February 24, 2024
Governments are spying on Apple, Google users through push notifications – US Senator

by Rafael Satter

WASHINGTON (Reuters) – A U.S. senator warned on Wednesday that unidentified governments are monitoring smartphone users through their apps’ push notifications.

In a letter to the Justice Department, Senator Ron Wyden said that foreign officials were demanding data from Alphabet’s Google and Apple. Although details were sparse, the letter suggests another way by which governments could track smartphones.

Apps of all types rely on push notifications to alert smartphone users about incoming messages, breaking news, and other updates. These are audible “dings” or visual indicators that users get when they receive an email or their sports team wins a game. What users often don’t realize is that almost all such information comes to Google and Apple’s servers.

This gives both companies unique information about the traffic coming from those apps to their users, Weeden said, and in turn gives them “a unique position to facilitate government surveillance of how users are using particular apps.” Keeps in”. He asked the Justice Department to “repeal or modify any policy” that hinders public discussion of push notification spying.

In a statement, Apple said Wyden’s letter gave them an opportunity to share more details with the public about how governments monitor push notifications.

“In this case, the federal government has prevented us from sharing any information,” the company said in a statement. “Now that this method has become public we are updating our transparency reporting to detail these types of requests.”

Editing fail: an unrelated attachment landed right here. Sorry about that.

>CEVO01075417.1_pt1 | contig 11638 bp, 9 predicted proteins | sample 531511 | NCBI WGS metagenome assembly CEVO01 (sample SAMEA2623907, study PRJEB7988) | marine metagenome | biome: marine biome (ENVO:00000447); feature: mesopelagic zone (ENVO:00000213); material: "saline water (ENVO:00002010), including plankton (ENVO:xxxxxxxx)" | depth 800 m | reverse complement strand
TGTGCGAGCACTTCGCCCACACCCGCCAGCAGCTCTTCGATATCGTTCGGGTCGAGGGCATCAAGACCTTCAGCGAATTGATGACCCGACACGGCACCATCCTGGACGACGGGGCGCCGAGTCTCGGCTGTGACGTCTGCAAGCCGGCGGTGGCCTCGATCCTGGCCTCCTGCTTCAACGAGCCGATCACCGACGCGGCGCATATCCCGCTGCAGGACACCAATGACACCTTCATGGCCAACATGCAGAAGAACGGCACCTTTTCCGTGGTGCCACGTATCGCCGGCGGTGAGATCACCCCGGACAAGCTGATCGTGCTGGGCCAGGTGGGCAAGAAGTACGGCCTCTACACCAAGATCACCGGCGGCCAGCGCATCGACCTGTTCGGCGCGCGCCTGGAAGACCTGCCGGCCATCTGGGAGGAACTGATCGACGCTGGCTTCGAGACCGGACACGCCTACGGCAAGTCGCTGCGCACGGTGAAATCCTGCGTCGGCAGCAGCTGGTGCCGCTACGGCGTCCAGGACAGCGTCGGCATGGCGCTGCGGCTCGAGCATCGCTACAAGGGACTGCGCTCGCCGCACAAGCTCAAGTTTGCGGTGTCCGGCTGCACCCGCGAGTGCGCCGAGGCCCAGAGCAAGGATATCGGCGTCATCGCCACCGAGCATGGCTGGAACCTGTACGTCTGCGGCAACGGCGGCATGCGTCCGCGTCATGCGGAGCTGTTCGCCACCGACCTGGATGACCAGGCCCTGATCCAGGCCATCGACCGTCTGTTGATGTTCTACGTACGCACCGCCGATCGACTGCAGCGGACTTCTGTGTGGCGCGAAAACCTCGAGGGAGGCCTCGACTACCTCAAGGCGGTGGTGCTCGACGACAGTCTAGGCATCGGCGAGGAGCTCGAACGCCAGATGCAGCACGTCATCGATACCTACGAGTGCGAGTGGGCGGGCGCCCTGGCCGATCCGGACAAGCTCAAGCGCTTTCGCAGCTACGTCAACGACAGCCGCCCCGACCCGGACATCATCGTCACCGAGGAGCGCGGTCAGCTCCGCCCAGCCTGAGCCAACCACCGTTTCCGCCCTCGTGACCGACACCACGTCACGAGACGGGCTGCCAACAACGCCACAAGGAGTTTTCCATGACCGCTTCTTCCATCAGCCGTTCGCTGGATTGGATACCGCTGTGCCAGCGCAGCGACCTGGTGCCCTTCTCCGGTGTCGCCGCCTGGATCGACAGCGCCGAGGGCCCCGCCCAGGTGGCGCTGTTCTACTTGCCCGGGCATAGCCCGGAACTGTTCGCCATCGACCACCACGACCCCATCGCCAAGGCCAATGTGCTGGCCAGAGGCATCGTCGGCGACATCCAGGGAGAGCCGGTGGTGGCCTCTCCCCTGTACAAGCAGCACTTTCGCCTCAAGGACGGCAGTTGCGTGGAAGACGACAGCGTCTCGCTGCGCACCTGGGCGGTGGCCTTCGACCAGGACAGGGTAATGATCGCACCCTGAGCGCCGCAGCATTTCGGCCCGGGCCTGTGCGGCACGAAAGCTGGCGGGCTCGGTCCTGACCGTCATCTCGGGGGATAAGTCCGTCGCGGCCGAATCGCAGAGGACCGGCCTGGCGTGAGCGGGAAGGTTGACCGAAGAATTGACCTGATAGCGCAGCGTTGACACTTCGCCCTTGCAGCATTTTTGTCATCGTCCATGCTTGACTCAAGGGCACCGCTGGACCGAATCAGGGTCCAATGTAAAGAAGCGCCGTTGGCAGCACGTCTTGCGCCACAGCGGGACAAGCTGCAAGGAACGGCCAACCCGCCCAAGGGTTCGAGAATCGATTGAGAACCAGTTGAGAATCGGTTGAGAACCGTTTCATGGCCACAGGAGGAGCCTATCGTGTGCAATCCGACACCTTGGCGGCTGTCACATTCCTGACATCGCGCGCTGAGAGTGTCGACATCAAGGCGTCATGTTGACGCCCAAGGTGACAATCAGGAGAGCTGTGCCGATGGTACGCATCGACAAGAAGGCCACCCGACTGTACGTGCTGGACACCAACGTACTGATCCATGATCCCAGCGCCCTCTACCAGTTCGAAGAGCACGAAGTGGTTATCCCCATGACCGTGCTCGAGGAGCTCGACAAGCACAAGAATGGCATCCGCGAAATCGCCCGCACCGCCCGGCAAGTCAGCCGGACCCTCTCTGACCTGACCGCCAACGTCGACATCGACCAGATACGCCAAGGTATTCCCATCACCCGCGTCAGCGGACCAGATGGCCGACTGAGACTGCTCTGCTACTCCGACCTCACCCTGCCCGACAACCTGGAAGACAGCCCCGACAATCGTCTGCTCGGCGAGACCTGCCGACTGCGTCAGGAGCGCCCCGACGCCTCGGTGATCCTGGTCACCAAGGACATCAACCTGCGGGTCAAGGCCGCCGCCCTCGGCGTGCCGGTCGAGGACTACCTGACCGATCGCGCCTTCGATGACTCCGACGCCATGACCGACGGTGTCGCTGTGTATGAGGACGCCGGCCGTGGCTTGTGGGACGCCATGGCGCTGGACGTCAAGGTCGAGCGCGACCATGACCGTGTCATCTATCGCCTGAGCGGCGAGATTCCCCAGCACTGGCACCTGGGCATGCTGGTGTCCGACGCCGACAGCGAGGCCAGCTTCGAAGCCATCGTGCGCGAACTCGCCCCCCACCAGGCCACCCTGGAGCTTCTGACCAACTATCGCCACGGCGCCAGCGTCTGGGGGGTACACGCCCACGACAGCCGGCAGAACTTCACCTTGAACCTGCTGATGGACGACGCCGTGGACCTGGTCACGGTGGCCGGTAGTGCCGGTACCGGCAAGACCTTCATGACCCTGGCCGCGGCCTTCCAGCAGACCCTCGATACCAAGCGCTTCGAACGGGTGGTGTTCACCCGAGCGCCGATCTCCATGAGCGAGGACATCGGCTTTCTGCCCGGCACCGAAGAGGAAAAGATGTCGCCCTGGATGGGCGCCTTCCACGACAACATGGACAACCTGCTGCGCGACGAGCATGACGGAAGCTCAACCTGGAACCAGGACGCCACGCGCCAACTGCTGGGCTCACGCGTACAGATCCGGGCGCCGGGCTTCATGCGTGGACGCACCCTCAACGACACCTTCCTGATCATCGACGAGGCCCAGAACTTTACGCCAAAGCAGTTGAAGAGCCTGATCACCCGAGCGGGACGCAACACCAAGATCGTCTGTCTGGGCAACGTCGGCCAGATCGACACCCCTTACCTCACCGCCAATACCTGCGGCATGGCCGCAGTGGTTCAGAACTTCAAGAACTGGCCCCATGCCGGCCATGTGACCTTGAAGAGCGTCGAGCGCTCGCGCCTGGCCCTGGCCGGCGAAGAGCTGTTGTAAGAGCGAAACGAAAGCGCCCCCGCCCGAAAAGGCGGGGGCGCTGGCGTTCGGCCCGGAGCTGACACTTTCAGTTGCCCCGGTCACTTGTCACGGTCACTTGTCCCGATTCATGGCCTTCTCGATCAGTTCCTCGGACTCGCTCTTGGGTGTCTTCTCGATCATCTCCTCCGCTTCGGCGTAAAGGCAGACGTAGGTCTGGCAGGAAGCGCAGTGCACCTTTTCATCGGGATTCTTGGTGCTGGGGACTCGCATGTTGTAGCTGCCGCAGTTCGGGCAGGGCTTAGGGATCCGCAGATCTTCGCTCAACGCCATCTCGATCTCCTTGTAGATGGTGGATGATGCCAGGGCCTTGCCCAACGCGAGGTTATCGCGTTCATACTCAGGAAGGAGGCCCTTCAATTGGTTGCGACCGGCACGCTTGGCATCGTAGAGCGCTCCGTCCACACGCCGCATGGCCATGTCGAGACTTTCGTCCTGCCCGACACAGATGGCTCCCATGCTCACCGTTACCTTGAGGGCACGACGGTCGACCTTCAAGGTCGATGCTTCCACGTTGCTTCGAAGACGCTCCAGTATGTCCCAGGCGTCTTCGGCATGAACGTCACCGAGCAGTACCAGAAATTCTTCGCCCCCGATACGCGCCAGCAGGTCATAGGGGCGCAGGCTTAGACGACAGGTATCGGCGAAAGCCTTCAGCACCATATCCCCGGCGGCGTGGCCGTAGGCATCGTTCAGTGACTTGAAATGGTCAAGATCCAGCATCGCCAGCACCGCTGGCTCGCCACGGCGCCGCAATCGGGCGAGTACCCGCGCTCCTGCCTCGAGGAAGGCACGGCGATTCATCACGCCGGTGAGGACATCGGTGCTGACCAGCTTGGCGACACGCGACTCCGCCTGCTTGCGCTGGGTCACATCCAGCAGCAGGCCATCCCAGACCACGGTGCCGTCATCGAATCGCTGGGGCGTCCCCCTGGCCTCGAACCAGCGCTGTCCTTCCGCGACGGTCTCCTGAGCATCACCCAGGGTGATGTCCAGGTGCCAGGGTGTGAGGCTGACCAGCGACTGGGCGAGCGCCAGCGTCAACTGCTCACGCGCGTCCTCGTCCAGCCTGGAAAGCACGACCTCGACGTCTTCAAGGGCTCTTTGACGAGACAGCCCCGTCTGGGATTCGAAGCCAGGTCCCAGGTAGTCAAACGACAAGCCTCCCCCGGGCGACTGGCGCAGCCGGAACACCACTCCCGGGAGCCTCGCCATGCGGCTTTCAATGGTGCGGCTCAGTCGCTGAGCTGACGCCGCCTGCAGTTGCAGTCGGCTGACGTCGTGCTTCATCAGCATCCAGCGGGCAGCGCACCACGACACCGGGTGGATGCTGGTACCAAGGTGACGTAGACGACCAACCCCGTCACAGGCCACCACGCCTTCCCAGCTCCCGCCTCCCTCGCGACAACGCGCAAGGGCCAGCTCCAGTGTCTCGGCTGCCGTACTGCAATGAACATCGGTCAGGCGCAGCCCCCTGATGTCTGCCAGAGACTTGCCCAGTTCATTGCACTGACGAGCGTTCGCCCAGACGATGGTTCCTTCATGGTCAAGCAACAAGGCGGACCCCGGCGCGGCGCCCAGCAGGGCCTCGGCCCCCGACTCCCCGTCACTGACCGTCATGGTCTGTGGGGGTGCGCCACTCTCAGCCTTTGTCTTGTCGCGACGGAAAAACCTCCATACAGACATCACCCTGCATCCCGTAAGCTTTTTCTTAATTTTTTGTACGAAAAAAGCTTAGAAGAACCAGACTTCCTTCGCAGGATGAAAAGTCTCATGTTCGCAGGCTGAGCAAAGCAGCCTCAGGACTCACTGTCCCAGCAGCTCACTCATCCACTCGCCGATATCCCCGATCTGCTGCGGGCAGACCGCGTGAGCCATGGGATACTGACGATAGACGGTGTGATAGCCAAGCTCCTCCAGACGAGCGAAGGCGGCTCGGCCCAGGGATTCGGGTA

The Justice Department did not respond to messages seeking comment on the push notification surveillance or whether it had prevented Google from talking to Apple about it. Google did not respond to messages seeking comment.

Wyden’s letter cited a “tip” as the source of information about the surveillance. His staff did not elaborate on the tip, but a source familiar with the matter confirmed that both foreign and US government agencies are asking Apple and Google for metadata related to push notifications, for example, messaging Helping connect anonymous users of apps with specific people. Apple or Google accounts.

The source declined to identify the foreign governments involved in making the request, but described them as democracies affiliated with the United States.

The source said he did not know how long such information had been collected.

Most users think little of push notifications, but they have occasionally attracted the attention of technologists because of the difficulty of deploying them without sending data to Google or Apple.

Earlier this year French developer David Libeau said users and developers are often unaware of how their apps send data to US tech giants through push notifications, calling it a “privacy nightmare”.

(Reporting by Raphael Satter; Editing by Stephen Coates)

Source: finance.yahoo.com

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